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J Water Health. 2010 Mar;8(1):166-83. doi: 10.2166/wh.2009.111.

Modelling latrine diffusion in Benin: towards a community typology of demand for improved sanitation in developing countries.

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Department of Civil and Environmental Engineering, University of California at Davis, One Shields Avenue, Davis, CA 95616, USA.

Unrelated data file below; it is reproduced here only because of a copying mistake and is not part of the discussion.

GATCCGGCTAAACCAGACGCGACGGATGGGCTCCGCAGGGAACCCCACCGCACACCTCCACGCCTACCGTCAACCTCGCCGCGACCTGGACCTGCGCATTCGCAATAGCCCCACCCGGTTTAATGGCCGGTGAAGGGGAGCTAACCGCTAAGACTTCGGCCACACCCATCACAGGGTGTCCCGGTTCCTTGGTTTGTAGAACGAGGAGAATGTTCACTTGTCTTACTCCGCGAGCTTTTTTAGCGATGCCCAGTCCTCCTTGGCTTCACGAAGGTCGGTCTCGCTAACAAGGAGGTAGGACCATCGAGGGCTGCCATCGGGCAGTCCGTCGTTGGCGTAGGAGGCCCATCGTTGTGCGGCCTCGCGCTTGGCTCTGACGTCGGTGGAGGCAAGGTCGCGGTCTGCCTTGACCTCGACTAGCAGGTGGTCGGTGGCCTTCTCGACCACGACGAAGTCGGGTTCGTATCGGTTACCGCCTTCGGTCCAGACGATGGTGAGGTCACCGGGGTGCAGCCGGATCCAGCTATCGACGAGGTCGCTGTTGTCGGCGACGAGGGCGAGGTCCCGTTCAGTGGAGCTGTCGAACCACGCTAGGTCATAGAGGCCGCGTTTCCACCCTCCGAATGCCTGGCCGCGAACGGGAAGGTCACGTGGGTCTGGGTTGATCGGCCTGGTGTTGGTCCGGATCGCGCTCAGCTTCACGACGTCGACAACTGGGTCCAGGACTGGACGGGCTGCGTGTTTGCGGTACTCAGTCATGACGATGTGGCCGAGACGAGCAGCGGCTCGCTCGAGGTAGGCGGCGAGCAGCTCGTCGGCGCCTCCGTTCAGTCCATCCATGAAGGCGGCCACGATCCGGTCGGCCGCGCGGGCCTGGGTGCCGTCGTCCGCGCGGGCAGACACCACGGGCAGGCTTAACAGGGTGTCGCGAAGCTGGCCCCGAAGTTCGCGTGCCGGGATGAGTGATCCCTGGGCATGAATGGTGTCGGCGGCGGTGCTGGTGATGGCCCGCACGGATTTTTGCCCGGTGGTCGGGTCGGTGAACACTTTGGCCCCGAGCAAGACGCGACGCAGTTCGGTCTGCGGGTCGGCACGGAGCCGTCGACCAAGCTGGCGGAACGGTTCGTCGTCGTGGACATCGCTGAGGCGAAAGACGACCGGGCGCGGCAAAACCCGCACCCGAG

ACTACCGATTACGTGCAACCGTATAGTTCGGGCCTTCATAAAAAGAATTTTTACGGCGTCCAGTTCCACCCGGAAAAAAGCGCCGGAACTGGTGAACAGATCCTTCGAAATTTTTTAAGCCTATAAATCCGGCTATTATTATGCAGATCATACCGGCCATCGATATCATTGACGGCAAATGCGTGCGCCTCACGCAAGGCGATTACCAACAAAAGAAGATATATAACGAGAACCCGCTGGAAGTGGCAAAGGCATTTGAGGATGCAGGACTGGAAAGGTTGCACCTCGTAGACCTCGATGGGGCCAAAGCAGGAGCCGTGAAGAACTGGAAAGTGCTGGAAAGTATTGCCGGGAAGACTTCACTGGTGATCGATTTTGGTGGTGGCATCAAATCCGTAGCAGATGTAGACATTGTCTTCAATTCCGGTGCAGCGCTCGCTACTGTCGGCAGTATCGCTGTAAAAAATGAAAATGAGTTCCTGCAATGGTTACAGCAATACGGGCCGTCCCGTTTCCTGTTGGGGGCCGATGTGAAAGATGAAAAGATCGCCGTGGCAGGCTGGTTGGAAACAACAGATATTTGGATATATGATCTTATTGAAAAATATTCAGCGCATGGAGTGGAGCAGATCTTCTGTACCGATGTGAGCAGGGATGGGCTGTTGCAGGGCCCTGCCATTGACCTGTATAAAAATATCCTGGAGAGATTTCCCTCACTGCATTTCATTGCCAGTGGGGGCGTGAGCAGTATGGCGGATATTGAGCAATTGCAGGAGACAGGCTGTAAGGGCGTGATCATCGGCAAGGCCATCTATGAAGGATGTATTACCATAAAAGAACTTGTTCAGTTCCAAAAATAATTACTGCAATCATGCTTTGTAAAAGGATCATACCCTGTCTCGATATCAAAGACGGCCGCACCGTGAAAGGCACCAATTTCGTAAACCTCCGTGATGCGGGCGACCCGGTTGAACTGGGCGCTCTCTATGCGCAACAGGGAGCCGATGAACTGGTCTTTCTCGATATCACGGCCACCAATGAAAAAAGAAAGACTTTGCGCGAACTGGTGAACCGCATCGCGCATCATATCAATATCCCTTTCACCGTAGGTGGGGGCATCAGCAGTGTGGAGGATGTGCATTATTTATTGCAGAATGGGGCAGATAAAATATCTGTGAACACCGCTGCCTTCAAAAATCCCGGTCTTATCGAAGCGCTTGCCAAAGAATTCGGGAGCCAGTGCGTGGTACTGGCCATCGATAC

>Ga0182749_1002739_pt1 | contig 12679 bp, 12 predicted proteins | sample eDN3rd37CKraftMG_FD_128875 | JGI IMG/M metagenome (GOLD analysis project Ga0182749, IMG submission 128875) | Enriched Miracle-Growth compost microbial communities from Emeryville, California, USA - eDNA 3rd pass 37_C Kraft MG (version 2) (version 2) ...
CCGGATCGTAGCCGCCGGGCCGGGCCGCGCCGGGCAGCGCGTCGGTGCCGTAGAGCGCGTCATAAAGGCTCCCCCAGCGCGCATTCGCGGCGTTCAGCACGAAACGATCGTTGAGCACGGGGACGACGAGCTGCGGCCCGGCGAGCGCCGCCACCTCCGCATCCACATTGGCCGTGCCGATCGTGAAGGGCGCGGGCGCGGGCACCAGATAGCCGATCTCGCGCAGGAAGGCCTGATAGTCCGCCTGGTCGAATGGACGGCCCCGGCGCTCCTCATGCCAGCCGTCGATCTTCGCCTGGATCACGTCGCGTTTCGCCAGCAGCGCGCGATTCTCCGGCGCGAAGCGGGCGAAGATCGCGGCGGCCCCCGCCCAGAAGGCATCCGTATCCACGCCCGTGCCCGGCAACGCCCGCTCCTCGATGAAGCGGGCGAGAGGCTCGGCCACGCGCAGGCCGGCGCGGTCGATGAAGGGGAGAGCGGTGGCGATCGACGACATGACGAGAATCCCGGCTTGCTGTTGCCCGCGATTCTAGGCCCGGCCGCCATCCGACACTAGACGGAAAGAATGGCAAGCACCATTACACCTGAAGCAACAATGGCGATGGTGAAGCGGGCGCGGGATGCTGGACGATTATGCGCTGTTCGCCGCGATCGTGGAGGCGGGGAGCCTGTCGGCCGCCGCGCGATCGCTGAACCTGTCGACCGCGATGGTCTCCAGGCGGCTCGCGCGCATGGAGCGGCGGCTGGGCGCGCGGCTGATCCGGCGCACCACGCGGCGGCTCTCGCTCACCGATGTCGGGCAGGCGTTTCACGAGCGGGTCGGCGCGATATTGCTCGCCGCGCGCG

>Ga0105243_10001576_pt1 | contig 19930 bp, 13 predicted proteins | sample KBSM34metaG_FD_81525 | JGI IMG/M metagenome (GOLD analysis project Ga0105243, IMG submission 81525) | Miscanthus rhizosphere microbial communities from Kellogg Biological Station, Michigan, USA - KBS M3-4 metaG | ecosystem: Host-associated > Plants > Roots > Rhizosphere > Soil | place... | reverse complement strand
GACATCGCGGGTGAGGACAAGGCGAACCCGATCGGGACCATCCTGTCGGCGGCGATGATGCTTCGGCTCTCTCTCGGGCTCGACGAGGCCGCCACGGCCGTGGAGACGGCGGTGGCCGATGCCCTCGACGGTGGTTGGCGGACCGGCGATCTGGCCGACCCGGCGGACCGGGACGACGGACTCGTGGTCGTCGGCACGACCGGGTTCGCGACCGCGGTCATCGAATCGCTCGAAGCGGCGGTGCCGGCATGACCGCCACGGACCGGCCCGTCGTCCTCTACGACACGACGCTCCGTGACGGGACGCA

Latrine diffusion patterns across 502 villages in Benin, West Africa, were analysed to explore factors driving initial and increasing levels of household adoption in low-coverage rural areas of sub-Saharan Africa. Variables explaining adoption related to population density, size, infrastructure/services, non-agricultural occupations, road and urban proximity, and the nearby latrine adoption rate, capturing differences in the physical and social environment, lifestyles and latrine exposure involved in stimulating status/prestige and well-being reasons for latrine adoption. Contagion was most important in explaining adoption initiation. Cluster analysis revealed four distinct village typologies of demand for latrines which provide a framework for tailoring promotional interventions to better match the different sanitation demand characteristics of communities in scaling-up sanitation development and promotion programmes.

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